Second Trimester: Week 13- the end of week 27
Weeks #13-#16:During this time the length of the fetus will develop. The eyes and ears move to their expected positions on the face/head. Lanugo, which is the soft hair covering babies and protecting their skin from amniotic fluid, forms during this time. Muscle and bone development increases and by the end of 16 weeks some women can feel movement. Ossification (hardening) of bones begins but will not be finished until well after baby is born. Brown fat, which is the type of fat babies use to maintain body temperature outside of the womb, begins to form. Meconium (baby’s first stool) begins to form at this point as well.
During these weeks the legs will become a proportional length to the body and will not grow much more from here. The spinal cord begins to make myelin (the sheath that goes around the spinal cord). The head hair, eyelashes and eyebrows are all present and vernix beings to form on the skin. Lung development continues as the bronchioles of the lungs grow.
Week 20 is the midpoint of pregnancy! At this point baby’s are much more developed. This week signifies the end of “early fetal development” and the start of “late fetal development” which is the end of week 20 until the time of birth. Through the next 20 weeks they will continue to grow and prepare for life outside the womb. Finer details such as hair and fingerprints will develop and baby will begin to practice breathing and sucking motions more and more.
During this time baby’s weight increases quite a bit and their body parts begin to even out and become more proportional. At this time their skin is still translucent but is covered with vernix. The fingerprint and foot print ridges are present and the eye is structurally complete. By the end of 24 weeks they are about 650-780 grams in weight and 30 centimeters in length.
During these weeks the baby’s eyelids unfuse and open up. The head hair and the lanugo is well developed. The gas exchange abilities of the lungs are developed enough that in some cases babies can survive in extrauterine life. The central nervous system (spinal cord and brain) is becoming more well developed and the baby can frequently practice breathing movements; between weeks 27-30 it’s common for hiccups to begin. Baby’s fat stores begin to form and in male babies the testes begin to descend.
Third Trimester: Week 28-Birth
As the pregnancy nears it’s end fat and muscle tissue continue to develop in the baby. The skin thickens and the vernix and lanugo gradually decrease the closer baby gets to term. The bones continue to form but ossification will not be completed until well after the birth.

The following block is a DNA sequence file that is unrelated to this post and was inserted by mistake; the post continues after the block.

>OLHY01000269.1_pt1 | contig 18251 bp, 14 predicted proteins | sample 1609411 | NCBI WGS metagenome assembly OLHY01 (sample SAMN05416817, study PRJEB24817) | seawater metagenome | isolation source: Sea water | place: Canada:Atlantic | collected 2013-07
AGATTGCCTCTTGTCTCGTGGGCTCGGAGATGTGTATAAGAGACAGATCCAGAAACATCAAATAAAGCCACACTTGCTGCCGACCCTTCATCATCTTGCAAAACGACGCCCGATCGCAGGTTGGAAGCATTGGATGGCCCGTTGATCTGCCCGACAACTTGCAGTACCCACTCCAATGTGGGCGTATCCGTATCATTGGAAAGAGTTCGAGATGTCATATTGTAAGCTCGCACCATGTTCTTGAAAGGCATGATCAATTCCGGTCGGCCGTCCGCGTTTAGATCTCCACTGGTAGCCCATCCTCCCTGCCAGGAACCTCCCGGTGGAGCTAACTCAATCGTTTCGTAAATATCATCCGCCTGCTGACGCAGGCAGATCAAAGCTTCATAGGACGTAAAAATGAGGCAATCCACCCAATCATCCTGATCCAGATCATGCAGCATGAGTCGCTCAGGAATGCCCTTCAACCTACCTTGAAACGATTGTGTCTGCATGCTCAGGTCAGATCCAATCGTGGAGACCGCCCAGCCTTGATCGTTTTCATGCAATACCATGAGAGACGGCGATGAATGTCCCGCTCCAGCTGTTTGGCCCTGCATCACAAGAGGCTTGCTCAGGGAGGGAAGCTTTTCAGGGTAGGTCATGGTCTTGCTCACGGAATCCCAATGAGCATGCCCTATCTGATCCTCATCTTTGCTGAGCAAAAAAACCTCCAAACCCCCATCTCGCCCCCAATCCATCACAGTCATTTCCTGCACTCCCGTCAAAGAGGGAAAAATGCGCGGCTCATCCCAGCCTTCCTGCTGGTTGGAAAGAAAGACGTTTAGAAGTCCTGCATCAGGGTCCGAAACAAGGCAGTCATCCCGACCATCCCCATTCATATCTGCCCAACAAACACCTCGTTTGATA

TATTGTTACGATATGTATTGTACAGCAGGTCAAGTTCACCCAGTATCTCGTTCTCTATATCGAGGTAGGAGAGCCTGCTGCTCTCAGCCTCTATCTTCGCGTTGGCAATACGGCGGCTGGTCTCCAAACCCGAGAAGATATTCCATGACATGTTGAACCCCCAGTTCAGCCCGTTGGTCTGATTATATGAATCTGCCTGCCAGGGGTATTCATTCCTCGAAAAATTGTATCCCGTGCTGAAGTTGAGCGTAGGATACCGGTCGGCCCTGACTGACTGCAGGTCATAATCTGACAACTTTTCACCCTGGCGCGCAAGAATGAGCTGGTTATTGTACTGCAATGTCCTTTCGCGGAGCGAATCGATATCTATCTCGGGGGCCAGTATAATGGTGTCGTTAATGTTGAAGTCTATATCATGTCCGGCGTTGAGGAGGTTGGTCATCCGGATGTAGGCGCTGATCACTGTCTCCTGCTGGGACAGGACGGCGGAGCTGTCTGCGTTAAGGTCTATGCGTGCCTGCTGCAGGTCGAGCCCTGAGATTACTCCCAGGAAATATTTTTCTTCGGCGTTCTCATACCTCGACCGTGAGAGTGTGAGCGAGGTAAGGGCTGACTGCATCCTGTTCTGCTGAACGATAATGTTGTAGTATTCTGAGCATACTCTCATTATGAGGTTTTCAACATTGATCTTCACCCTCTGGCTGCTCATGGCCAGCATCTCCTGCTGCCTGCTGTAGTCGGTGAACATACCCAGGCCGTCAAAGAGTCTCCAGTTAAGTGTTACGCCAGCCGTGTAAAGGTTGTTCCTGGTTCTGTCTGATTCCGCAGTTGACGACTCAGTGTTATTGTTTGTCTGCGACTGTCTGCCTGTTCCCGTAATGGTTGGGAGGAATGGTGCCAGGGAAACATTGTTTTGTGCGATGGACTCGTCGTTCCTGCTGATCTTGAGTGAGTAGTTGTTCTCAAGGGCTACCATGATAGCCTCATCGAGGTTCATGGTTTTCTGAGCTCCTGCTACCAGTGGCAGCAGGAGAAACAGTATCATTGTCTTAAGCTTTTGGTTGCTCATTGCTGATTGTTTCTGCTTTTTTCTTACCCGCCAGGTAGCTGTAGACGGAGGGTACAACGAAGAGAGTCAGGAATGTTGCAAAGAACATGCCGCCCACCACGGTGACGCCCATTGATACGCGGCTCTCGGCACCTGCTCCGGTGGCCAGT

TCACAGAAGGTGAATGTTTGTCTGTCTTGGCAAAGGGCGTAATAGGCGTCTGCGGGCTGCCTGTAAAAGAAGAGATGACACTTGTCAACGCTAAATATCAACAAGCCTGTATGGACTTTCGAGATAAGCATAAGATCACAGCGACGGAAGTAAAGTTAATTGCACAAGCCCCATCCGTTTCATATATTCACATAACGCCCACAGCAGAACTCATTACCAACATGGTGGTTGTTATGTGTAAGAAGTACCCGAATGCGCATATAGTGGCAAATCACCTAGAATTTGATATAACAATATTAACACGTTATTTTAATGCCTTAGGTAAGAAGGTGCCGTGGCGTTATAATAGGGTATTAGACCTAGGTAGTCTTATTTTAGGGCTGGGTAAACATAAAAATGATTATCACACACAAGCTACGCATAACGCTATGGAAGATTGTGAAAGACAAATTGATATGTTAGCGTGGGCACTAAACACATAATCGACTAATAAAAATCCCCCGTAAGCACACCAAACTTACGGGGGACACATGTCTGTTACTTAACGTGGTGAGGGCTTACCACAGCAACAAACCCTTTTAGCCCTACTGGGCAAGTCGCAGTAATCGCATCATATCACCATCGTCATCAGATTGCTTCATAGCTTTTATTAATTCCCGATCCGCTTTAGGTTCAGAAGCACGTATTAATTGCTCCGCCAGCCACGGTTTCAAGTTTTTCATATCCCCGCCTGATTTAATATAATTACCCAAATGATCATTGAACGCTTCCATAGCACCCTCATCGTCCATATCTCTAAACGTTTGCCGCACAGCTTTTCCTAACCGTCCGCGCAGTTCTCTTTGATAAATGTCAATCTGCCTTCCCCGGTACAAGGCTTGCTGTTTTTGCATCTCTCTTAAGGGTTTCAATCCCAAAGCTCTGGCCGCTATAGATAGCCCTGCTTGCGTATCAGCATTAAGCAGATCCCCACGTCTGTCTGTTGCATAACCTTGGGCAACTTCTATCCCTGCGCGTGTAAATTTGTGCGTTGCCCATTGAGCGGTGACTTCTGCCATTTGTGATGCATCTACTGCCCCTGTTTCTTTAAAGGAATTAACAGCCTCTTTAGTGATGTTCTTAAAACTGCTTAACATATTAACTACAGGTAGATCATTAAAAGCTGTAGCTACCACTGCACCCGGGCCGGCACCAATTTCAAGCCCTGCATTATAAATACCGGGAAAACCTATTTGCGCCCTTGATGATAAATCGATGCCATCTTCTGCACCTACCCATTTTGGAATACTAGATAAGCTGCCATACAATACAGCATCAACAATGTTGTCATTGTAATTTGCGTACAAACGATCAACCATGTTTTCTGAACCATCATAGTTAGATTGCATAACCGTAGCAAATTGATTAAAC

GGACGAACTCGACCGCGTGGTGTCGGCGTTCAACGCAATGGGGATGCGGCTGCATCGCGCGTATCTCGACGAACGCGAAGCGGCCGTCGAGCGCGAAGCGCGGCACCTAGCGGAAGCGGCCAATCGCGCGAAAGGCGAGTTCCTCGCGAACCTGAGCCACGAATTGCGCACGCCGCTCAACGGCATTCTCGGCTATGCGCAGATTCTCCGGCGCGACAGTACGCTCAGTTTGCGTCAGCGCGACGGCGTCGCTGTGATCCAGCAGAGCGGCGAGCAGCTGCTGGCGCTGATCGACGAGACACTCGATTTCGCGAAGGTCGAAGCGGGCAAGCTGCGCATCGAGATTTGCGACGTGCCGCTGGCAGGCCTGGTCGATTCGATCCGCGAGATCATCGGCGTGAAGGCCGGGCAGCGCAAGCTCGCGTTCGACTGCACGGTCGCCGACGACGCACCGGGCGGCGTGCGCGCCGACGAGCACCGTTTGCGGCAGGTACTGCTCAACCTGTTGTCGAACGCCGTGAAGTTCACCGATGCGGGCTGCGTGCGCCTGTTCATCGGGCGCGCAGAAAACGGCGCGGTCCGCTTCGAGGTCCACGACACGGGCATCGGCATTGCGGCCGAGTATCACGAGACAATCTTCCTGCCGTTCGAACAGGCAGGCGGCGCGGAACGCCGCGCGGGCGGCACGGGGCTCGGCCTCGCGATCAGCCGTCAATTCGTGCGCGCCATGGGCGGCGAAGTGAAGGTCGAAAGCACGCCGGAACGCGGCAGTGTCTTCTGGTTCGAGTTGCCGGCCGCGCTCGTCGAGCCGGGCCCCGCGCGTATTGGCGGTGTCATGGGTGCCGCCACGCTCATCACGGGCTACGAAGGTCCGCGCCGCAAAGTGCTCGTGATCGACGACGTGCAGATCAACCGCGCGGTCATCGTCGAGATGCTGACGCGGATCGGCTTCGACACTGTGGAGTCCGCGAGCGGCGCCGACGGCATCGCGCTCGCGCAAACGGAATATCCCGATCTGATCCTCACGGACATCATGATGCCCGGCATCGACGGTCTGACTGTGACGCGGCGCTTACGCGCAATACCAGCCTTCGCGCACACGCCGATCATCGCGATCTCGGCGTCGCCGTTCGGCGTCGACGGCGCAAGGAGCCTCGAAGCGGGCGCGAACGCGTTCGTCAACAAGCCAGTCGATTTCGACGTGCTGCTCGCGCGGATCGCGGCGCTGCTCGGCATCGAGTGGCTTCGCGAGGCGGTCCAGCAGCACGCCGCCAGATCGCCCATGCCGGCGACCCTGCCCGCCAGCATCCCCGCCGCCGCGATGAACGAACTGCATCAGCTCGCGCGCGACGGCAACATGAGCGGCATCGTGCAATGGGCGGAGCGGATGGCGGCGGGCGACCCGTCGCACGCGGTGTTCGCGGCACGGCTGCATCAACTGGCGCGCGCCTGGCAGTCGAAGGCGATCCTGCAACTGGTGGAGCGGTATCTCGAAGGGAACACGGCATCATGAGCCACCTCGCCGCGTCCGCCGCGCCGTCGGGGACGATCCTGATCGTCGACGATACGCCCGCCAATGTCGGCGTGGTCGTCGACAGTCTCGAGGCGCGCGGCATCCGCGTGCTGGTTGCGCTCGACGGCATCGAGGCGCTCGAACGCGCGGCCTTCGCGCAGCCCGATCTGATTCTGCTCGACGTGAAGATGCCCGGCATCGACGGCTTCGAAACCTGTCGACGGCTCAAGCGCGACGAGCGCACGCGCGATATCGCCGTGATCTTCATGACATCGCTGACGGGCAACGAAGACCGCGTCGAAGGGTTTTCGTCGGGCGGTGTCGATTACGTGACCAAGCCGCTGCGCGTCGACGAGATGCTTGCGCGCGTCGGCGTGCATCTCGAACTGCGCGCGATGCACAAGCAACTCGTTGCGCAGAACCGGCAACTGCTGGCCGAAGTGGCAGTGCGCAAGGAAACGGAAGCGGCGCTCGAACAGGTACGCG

Around 31-34 weeks sleep-wake cycles are established and it is common for babies to have their days and nights reversed. Providers expect that babies will switch to a head down position around 32 weeks if they have not already done so. It’s common for babies to sometimes go head down & then flip back upwards earlier in pregnancy as they are smaller and have much more room to “swim” around in. It is still possible for them to flip after and around 32 weeks but is less common because of their size. As the end of pregnancy approaches moms often report a change in the quality of movements; they can feel their baby roll from side to side or press on their internal organs more easily than they feel sharp kicks or large movements.
This is because as baby grows he or she is slowly running out of space and will be making smaller movements because of that. Also around 31-34 weeks babies begin to make facial expressions and can respond to external stimuli such as loud noises. As they get closer to the end of pregnancy they continue to gain weight and develop their breathing abilities. They do this by practicing breathing movements in the womb. They also practice their sucking reflex by sucking on their own hands. This helps them to breastfeed after the birth.
For families planning out of hospital births it’s very common to have a home visit around 36 weeks. This is because it’s safe for babies to be born at home anywhere from 37-42 weeks. At this point in pregnancy (37 weeks) evidence shows that most baby’s lungs are well formed and they have the ability to breathe on their own without additional help.
At 40 weeks a baby is considered full term and this is the week of the due date. Due dates are often more like “due windows”; only about 10% of babies come on their exact due date and it’s very common for first time mothers to go 5-10 days past the due date. At the end of pregnancy it can often be a “wondering and waiting game” and that’s just fine. Patience will always bring babies and the connection between mom’s body and baby’s body is very strong and wise. Mom’s bodies know just how to grow their babies.
Maternal, Fetal and Neonatal Physiology by Susan Tucker Blackburn; 4th Edition, pages 68-81.
The Natural Pregnancy Book by Aviva Jill Romm; 3rd Edition, pages 20-26.